Friday Book Design Blog: Purgatory/Paradise, by Throwing Muses
As a long-time, if rather lapsed, fan of lyrical yet refreshingly obtuse American indie band Throwing Muses, I was intrigued to see this particular item. It’s their first collection of new music in ten years, and it comes as a multimedia package: a boutiquey little 64-page hardback book, with a 32-track CD tucked inside its front cover, plus download instructions for further exclusive content.
But it’s not being released by any record label. It is being published by The Friday Project (the ‘experimental’ arm of HarperCollins). It’s got an ISBN. Throwing Muses assert the moral right to be identified as its authors – and if that’s not the prime definition of bookdom, I don’t know what is.
Of course, as an exercise, it’s not completely groundbreaking. You may remember Radiohead doing something similar with Kid A and (especially) Amnesiac in the early 2000s. The difference there is that those were ‘special editions’. You could buy the straight CDs or downloads for less money. Here, though, this is the straight edition.
There is vinyl, for the purists, and an ebook/app, rather as Hersh did for her last solo album, Crooked. If it’s the same as that, then it will tend to get lost on my phone. I’ve already listened to this album way more than that one, simply because it’s right there in iTunes. (It’s very good, too. Very good indeed. Hersh’s voice is as huskily throat-grabbing as ever, and the songs are strong, strong, strong. But that’s not the point.)
The point is, is it a book? Well, no, I have to say, it’s not. What it is, is a deluxe CD inlay, blown up and bound all posh. How so, you ask?
Well, because of the glossy paper, because of the interspersed, home-shot but rather stock photos, because of the font (Glypha) that no one would ever set a book in that was actually for reading, because much of it is taken up with the songs’ lyrics, with mini-essays by Hersh explaining them afterwards, or not really explaining them – and because these are printed over bright two-tone background images. Just the sort of thing you get in CD inlays. Not the sort of thing you get in books.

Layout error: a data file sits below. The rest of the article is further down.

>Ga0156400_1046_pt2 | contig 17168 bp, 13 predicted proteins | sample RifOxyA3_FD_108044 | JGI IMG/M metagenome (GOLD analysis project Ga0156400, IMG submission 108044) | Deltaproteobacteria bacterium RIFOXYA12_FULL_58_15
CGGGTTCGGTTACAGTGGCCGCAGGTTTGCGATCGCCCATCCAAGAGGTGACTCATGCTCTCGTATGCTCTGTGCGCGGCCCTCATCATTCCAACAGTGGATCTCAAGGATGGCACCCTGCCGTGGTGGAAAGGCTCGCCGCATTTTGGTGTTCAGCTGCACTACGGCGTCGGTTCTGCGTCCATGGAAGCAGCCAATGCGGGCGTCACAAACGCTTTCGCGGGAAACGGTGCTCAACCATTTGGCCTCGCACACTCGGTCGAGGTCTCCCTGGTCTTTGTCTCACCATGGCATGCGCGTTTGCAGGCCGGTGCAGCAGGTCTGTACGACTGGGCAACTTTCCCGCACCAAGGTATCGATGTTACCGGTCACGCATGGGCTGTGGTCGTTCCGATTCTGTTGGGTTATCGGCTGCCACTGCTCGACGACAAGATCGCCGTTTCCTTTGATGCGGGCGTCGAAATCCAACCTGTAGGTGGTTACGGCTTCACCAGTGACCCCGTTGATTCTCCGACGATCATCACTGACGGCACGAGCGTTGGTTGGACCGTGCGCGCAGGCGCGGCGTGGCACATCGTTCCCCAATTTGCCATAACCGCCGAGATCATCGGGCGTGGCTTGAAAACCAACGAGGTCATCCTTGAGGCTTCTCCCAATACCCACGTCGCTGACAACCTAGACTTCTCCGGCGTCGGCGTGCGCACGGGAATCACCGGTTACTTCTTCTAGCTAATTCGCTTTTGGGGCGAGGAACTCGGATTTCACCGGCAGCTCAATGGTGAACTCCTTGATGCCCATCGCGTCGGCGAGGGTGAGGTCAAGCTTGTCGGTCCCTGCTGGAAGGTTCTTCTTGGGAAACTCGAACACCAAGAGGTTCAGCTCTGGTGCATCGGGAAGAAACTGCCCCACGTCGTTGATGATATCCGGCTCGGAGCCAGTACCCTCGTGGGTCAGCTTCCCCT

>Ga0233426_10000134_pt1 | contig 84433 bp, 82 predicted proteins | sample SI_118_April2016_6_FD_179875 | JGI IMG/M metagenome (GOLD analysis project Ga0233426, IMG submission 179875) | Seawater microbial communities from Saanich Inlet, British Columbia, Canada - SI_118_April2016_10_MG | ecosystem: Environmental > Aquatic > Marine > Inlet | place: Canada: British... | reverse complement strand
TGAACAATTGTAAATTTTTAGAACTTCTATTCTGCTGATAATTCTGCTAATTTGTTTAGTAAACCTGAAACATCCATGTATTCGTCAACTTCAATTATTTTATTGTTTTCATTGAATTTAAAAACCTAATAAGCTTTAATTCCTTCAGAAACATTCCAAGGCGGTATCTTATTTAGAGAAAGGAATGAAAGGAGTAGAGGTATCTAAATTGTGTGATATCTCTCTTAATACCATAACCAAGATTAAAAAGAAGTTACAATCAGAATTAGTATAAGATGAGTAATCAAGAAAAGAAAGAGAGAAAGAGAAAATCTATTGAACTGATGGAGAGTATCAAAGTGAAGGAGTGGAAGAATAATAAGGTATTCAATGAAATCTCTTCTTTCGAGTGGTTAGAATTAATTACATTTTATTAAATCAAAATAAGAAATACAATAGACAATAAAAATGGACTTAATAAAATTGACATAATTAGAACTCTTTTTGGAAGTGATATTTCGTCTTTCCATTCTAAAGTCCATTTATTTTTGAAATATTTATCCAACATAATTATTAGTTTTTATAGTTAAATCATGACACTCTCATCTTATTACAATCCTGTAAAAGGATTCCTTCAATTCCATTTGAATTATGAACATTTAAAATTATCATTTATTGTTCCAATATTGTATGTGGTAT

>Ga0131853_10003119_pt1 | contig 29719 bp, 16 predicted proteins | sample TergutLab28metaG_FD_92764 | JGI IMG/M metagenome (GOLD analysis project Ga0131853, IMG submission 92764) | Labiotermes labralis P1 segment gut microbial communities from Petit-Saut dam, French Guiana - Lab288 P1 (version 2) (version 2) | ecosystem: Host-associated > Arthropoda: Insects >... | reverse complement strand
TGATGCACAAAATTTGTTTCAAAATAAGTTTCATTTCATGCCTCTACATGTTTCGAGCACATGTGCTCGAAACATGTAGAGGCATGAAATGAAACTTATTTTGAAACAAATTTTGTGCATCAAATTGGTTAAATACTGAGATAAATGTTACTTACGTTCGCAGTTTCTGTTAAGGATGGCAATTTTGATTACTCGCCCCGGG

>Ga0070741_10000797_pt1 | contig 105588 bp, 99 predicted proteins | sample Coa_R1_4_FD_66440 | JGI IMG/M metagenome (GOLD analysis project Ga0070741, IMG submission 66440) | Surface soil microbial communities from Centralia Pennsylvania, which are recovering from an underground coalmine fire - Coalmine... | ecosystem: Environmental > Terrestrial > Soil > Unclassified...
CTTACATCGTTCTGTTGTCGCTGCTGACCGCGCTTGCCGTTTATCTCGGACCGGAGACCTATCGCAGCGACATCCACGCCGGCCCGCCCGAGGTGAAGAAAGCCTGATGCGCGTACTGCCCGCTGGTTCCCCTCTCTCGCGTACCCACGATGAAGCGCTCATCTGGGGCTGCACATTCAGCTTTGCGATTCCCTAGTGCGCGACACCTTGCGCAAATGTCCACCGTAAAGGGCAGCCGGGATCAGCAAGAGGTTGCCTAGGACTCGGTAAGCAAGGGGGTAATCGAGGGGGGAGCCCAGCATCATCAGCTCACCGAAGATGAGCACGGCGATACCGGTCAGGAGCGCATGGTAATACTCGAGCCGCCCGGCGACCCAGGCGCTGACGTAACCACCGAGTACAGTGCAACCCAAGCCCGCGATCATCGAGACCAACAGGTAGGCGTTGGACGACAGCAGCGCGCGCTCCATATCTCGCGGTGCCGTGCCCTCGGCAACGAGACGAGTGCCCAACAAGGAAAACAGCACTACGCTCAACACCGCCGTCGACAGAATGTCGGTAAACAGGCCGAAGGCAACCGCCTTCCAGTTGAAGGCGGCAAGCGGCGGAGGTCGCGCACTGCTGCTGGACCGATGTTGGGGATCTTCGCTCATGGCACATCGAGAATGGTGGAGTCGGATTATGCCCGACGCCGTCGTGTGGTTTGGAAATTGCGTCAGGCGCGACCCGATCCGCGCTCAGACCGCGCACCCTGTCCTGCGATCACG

The fact is, that font, and that background, makes me push against actually reading any of it. This despite the fact that Hersh is a published author, twice over (though I’ve not read either of her two memoirs.)
All of this makes the book look to my eyes like it’s entirely dependent on/subservient to the music. If, like me, you’re someone who, faced with a CD, rips the music to your hard drive then shelves it, never to be spun again unless the hard drive melts down or dies, then I’d be surprised if read any of it more than once.
That Amnesiac special edition, by contrast, has no text at all, beyond one page of track listing and recording credits. It is, in essence, an artist’s book by band collaborator Stanley Donwood . As such seems at first glance entirely independent of the CD it houses – though of course that very independence only makes you look and listen closer, to try to find correspondences that may or may not be there.
But perhaps that isn’ the point of Paradise/Purgatory. The point of it is that, like many artists in many fields, Throwing Muses have come to the conclusion that they’re just not likely to crack the bestseller charts (they last had a Top 20 US single 18 years ago), but have built up a loyal audience that appreciates what they do, and will fund it, in concert tickets and well-packaged artefacts. They have teamed up with The Friday Project to produce something just that little bit out of the ordinary. But is this the start of a great swathe of ‘albums-as-books’? I don’t think so. No more than The Stranglers ‘Aural Sculpture’ was the start of a great swathe of ‘albums-as-computer-games’.
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